Thursday, October 30, 2014

The more caliphates, the better

I would notice as interesting the fact that historically it was accepted that there could be more than one caliphate. Given the split and ensuing rivalry between ISIS and Al Qaeda and Al Nusra's latest fallout with other rebel groups in Idlib, it makes you wonder... Of course the chances that, by creating its cross border empire, ISIS is about to start a race of caliphates across the region are not very high. But it's an interesting possibility to consider nonetheless

What's the appeal of a caliphate? () {

By  = Edward Stourton 
Date = 25 October 2014 


"Seventy years after the Prophet's death, this Muslim world stretched from Spain and Morocco right the way to Central Asia and to the southern bits of Pakistan, so a huge empire that was all… under the control of a single Muslim leader," says historian Prof Hugh Kennedy. "And it's this Muslim unity, the extent of Muslim sovereignty, that people above all look back to."

Yet these dynasties extended their rule so far, and so fast, that it became increasingly difficult for any one lineage to control all Muslim lands. As power fragmented, it was not just a political dilemma for any particular dynasty, but also a theological challenge to the very idea of the caliphate. The power of unity was closely linked to the idea of a caliph - yet it only took just over a century of the Muslim faith for the world to see parallel - and even competing - caliphates emerge.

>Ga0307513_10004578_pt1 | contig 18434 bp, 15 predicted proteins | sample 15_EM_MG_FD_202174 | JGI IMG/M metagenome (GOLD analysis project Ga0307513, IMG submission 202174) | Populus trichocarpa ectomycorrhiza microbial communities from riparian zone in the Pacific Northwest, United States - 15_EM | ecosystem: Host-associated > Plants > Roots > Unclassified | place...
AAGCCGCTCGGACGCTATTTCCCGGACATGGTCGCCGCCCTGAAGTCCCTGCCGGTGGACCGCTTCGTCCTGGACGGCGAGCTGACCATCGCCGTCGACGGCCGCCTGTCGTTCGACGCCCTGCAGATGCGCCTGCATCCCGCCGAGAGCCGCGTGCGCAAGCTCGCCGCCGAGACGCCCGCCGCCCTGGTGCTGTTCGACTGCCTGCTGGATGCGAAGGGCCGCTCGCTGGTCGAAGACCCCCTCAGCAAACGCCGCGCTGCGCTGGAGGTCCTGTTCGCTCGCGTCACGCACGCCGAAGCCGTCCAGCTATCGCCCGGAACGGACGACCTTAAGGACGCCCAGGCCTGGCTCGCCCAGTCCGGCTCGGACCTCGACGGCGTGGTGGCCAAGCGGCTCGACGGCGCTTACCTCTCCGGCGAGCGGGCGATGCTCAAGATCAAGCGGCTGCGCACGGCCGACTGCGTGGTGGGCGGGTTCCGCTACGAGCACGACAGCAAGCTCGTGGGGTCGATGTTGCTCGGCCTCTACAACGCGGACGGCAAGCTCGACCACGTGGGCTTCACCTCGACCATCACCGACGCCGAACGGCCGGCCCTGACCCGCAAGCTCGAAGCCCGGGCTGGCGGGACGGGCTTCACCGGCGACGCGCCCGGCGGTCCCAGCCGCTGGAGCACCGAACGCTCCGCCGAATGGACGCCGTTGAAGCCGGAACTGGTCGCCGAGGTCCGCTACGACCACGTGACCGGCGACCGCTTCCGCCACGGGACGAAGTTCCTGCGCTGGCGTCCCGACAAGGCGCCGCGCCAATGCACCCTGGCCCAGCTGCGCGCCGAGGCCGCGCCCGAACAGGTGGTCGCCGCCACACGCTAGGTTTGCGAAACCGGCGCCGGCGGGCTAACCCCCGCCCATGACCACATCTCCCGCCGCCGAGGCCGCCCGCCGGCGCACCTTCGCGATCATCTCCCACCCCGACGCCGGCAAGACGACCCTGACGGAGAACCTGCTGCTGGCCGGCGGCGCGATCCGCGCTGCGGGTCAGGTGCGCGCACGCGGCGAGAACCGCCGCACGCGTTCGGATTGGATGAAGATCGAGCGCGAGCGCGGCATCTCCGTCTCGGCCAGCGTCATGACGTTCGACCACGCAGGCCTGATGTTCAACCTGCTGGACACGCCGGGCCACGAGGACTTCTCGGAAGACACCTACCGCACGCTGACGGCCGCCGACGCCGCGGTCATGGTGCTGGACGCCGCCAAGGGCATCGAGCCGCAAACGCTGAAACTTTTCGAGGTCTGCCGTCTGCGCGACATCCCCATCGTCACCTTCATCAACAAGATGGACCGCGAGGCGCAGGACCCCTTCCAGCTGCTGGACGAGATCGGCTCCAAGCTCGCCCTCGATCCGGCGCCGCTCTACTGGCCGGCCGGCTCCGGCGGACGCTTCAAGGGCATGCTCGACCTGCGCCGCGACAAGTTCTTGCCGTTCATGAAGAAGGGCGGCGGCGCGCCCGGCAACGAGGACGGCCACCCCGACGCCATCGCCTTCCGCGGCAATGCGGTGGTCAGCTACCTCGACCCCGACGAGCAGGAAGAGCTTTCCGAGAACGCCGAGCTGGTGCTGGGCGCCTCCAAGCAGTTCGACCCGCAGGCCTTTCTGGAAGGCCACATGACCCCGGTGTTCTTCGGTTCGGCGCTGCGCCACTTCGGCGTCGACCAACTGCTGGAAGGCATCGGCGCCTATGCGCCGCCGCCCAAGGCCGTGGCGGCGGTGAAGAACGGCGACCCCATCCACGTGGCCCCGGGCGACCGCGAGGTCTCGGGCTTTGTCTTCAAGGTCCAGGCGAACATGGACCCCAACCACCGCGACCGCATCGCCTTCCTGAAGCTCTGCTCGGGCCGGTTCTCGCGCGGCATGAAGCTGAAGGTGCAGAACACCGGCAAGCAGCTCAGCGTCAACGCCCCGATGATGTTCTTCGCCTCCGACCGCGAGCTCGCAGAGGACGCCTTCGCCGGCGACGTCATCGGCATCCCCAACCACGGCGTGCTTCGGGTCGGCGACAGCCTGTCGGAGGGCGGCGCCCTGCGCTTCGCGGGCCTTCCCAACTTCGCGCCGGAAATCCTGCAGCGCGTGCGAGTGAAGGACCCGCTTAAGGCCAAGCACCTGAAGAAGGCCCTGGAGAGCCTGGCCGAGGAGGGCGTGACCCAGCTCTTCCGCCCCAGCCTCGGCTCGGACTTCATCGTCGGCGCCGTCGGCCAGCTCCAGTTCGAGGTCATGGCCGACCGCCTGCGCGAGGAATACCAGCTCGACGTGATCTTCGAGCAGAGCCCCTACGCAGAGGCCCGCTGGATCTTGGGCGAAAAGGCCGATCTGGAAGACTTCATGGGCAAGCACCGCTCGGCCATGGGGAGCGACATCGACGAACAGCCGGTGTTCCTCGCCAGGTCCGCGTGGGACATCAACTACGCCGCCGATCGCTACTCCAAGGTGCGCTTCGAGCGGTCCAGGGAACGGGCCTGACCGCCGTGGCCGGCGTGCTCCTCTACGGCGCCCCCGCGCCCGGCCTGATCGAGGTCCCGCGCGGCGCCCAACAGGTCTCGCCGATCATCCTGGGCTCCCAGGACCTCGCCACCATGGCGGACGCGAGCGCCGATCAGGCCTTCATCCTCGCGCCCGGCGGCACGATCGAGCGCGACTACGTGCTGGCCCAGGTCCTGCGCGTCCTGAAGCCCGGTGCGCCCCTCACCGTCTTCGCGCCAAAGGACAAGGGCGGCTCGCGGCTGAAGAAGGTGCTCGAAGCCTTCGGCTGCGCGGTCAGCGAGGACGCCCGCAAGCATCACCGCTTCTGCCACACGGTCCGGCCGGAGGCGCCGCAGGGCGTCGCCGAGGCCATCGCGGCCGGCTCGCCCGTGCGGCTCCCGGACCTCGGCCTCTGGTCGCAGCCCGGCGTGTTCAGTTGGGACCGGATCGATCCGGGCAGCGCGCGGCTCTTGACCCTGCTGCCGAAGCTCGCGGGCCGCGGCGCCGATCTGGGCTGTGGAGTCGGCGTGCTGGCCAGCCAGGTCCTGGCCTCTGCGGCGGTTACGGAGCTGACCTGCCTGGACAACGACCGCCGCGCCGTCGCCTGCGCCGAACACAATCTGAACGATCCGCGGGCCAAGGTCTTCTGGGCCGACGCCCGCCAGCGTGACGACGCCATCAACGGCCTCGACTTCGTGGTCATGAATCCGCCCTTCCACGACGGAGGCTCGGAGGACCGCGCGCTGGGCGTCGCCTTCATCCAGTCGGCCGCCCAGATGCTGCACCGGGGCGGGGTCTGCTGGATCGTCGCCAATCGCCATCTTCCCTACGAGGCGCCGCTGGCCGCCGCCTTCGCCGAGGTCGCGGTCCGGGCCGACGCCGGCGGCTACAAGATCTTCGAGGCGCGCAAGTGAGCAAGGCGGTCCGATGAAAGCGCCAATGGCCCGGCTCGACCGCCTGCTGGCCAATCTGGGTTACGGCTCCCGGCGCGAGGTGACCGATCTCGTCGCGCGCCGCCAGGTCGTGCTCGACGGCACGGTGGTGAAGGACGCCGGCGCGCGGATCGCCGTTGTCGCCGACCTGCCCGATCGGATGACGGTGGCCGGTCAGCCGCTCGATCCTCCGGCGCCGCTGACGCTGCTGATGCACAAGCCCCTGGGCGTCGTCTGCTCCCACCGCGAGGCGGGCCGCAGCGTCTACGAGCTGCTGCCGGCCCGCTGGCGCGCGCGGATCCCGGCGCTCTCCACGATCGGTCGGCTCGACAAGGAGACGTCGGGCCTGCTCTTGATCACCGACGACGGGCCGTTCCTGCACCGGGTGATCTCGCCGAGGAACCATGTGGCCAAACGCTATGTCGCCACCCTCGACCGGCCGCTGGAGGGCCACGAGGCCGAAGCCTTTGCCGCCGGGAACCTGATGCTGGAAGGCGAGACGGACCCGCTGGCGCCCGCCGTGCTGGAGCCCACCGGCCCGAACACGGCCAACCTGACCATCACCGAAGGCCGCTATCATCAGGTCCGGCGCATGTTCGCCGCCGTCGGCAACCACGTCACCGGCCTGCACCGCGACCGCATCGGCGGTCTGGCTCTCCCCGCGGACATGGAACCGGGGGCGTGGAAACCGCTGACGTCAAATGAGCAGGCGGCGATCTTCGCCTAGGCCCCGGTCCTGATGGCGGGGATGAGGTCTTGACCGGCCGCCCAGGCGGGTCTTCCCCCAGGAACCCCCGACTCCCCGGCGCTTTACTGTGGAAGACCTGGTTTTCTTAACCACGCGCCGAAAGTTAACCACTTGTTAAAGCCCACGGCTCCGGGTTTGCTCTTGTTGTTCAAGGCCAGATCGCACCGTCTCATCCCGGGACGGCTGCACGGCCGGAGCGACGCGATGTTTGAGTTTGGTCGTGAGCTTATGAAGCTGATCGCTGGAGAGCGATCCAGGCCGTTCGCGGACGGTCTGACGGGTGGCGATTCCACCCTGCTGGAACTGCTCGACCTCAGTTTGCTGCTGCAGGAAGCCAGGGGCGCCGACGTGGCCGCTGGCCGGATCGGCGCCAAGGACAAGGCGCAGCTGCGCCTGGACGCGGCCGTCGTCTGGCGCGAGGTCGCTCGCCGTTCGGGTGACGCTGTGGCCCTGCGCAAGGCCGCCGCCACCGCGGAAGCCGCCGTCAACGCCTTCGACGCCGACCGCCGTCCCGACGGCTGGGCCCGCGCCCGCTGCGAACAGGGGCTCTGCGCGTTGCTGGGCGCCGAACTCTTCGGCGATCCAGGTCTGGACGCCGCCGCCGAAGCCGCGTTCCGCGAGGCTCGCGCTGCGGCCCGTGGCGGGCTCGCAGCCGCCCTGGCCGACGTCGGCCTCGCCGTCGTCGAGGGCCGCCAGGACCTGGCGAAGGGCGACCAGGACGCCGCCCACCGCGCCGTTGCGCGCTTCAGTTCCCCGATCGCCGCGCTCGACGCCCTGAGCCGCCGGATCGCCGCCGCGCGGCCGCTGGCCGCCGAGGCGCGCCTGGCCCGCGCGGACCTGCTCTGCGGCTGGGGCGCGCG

The Sunni theologian Sheikh Ruzwan Mohammed argues: "While you do have two caliphs on earth proclaiming that they're the representatives of the Muslim community at this point, and more deeply that they are the shadow of God on earth, Muslims at that point were very pragmatic, and they acknowledged the fact that there could be more than one caliph representing the benefits and the concerns of the Muslim community - and that was also understood and accepted by Muslim theologians."


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